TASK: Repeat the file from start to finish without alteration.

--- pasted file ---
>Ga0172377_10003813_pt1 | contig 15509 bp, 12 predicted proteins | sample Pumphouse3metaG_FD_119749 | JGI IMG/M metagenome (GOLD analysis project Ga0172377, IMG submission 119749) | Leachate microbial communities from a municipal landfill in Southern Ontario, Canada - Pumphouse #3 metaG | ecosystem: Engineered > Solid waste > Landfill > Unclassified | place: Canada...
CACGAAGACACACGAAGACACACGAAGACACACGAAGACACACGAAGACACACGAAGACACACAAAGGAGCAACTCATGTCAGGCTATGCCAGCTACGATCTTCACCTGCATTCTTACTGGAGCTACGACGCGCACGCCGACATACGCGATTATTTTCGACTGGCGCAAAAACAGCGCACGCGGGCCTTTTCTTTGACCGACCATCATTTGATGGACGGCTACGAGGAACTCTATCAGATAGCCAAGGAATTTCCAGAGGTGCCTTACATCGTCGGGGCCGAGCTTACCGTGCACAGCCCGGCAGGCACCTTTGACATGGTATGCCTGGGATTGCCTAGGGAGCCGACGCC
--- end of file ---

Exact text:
>Ga0172377_10003813_pt1 | contig 15509 bp, 12 predicted proteins | sample Pumphouse3metaG_FD_119749 | JGI IMG/M metagenome (GOLD analysis project Ga0172377, IMG submission 119749) | Leachate microbial communities from a municipal landfill in Southern Ontario, Canada - Pumphouse #3 metaG | ecosystem: Engineered > Solid waste > Landfill > Unclassified | place: Canada...
CACGAAGACACACGAAGACACACGAAGACACACGAAGACACACGAAGACACACGAAGACACACAAAGGAGCAACTCATGTCAGGCTATGCCAGCTACGATCTTCACCTGCATTCTTACTGGAGCTACGACGCGCACGCCGACATACGCGATTATTTTCGACTGGCGCAAAAACAGCGCACGCGGGCCTTTTCTTTGACCGACCATCATTTGATGGACGGCTACGAGGAACTCTATCAGATAGCCAAGGAATTTCCAGAGGTGCCTTACATCGTCGGGGCCGAGCTTACCGTGCACAGCCCGGCAGGCACCTTTGACATGGTATGCCTGGGATTGCCTAGGGAGCCGACGCC